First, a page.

Other banks are not the only players in the new competitive landscape. Financial technology (fintech) companies are going directly to banking customers with services like lending, investing, and payments—without requiring them to have a bank account. They’re mostly based on mobile apps. Neo-banks comprise another new competitive threat to traditional banks. In some territories, even telecom companies are getting into financial services. These are banks that only operate online. They don’t have branches, which enables them to operate on a very lean basis. Both fintech firms and neo-banks have the ability to siphon off valuable customers from established banks. Big tech companies like Google, Meta, and Tencent are similarly positioning themselves to go after the banking industry’s clientele.
Changing Consumer Expectations and Technologies
The shifting competitive dynamics are about more than just new entrants into the industry and innovations by established players. The consumer’s entire mindset and expectations have changed. With most consumers now accustomed to services offered by companies like Amazon and Netflix, banking customers expect the same kind of user experience (UX) when they interact with their banks.
While a bank’s brand may be useful in preserving confidence and a customer relationship, the reality is that the customer will be disappointed if the bank’s app doesn’t feel as intuitive, personalized, and convenient as Netflix. They will be thrown off by a banking relationship that doesn’t provide seamless connectivity to a wide range of services through a friendly interface. Offering recommendations and insights customized to their need of the moment is quickly becoming expected as par for the course.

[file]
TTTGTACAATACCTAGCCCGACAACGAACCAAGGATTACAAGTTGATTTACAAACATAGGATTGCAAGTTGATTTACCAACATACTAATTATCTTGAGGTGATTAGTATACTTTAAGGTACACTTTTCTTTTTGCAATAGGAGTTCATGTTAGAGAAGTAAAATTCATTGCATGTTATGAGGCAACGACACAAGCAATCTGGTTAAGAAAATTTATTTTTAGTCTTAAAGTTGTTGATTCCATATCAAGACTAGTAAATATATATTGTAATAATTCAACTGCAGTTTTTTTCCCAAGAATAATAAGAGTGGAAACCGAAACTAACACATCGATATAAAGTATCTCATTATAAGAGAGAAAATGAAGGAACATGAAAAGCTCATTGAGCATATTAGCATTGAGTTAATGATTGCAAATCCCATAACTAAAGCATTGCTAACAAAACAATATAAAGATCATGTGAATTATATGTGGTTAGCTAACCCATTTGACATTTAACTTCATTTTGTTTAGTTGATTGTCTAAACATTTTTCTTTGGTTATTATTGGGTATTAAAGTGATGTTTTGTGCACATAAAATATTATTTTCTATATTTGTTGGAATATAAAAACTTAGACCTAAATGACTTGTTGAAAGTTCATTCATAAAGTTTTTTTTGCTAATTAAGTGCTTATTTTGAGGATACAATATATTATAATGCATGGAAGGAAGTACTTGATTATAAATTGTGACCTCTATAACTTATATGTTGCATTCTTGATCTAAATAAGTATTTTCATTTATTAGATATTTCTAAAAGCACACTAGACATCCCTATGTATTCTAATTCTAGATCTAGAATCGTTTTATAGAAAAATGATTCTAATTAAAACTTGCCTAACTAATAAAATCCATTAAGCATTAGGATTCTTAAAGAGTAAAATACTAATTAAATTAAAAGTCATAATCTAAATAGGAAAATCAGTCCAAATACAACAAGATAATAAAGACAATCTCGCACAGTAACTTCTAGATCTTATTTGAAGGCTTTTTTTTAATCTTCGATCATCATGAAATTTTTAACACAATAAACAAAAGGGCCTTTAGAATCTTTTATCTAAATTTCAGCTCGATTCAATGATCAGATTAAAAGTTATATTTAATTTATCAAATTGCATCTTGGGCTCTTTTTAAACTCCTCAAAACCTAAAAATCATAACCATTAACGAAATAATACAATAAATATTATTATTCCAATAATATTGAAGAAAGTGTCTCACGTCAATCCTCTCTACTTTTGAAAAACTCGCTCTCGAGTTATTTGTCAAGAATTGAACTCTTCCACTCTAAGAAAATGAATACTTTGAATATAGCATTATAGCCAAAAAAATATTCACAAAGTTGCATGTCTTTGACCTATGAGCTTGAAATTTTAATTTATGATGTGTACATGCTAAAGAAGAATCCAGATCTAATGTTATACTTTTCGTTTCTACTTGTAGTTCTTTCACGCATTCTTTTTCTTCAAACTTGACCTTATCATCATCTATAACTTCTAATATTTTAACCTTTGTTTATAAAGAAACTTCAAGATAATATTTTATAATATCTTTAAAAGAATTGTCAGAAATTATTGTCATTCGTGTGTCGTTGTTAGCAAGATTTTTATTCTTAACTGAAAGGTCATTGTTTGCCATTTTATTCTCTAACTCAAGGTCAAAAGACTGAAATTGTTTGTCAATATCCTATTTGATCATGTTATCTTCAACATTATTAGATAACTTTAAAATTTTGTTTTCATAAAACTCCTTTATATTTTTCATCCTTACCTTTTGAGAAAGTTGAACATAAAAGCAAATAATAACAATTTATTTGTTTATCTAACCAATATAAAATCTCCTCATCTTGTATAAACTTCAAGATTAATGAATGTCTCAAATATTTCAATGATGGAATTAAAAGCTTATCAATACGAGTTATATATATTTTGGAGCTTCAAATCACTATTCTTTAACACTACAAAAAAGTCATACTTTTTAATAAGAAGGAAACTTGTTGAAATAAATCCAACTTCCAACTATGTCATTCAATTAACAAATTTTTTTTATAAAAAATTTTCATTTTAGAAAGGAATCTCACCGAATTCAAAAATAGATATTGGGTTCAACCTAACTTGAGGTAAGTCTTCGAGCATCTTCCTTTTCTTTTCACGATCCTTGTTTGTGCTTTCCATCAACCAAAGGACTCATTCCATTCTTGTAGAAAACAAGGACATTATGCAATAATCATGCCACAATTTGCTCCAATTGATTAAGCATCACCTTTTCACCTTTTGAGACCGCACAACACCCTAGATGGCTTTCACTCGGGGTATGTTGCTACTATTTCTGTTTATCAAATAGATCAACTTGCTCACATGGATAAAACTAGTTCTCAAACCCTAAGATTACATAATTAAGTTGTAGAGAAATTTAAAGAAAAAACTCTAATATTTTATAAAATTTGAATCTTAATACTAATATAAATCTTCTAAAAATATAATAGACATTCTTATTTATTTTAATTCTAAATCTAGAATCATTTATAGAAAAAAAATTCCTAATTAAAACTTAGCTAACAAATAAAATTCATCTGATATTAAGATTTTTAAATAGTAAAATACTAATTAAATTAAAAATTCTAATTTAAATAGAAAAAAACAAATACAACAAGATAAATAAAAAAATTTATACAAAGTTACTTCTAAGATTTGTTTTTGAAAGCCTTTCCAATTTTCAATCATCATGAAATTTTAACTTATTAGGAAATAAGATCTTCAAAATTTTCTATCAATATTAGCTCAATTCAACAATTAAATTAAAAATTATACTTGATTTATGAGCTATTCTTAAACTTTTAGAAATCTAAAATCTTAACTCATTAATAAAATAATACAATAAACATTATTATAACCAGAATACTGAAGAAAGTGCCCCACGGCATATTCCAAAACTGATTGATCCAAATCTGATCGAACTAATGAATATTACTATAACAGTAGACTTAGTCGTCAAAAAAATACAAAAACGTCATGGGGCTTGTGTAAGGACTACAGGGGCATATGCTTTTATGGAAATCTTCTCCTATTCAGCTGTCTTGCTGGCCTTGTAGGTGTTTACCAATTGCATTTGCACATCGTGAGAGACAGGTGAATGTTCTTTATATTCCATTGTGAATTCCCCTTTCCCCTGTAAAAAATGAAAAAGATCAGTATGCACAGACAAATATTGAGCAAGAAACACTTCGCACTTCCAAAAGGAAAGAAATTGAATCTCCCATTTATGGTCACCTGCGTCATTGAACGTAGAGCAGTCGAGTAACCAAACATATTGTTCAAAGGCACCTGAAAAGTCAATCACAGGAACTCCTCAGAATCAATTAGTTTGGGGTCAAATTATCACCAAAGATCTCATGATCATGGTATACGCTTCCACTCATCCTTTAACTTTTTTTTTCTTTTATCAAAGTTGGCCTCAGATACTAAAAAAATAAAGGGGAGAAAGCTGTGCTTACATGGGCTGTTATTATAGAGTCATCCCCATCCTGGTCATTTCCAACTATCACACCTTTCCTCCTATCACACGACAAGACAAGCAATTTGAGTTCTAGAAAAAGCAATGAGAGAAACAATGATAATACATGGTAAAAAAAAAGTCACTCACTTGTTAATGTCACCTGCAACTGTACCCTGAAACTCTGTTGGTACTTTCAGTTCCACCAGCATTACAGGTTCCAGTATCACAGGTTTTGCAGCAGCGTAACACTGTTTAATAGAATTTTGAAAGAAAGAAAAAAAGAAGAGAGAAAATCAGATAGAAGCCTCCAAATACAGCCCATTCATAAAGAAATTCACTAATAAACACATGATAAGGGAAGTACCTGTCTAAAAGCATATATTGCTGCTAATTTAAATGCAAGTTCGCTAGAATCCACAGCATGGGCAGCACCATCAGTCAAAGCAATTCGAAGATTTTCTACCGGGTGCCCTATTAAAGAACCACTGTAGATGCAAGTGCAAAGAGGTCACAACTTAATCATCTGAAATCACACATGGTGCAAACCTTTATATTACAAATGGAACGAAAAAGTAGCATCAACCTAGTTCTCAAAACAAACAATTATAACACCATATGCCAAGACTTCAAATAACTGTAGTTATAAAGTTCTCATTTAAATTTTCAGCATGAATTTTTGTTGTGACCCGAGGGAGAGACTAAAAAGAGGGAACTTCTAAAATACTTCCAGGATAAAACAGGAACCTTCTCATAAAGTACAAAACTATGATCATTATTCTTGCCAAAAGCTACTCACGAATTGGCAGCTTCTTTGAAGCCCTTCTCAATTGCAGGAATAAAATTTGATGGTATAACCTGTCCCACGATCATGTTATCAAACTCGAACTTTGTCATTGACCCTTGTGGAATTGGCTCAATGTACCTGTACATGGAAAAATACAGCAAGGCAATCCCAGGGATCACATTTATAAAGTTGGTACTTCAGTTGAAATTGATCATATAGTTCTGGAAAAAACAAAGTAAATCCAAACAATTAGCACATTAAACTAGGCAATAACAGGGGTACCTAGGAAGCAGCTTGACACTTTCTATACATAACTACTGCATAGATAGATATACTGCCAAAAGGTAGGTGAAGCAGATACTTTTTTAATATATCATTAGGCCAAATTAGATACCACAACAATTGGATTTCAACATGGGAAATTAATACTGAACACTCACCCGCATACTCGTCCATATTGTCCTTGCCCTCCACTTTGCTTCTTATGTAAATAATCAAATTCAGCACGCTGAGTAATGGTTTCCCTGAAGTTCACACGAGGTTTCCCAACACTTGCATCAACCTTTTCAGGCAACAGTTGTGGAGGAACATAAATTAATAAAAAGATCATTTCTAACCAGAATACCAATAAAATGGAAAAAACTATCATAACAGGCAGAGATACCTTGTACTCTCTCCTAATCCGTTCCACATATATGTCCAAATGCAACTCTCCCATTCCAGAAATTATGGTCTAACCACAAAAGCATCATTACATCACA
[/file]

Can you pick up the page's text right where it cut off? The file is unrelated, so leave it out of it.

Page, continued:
The Accelerating Pace of Innovation
The entire financial services industry is undergoing an acceleration in technical innovation. There’s also a revolution in the way banks think about technology. For example, in contrast to the “old days” of expecting customers to visit a branch to access a bank’s services, it is now necessary to think beyond the branch, and the very bank itself. Instead, in a mobile first strategy, a banking app might need to offer access to investment and insurance services, for example, which are provided by external companies.
In the commercial category, a bank might want to offer an API-driven account management service to corporate treasury customers. In this example, the bank offers the customer the ability to view all of its accounts, including those at other banks. The customer wants an overview of all their bank holdings. The bank that can deliver such a view will be in a strong competitive position.
The Impact of Open Banking Regulations
Several European and UK-based banks are adopting the Open Banking Standard, and its equivalents like the Berlin Group standard or Australia’s Consumer Data Standards. Some are doing this by choice. Others are being required to adopt the standards by the government. In the UK, the Open Banking Standard arose out of the Open Banking Working Group (OBWG), which wanted to give consumers easy and expanded access to their financial information. Comparable standards and regulations are coming into place in the U.S., driven by the Consumer Financial Protection Bureau (CFPB), and elsewhere in the world.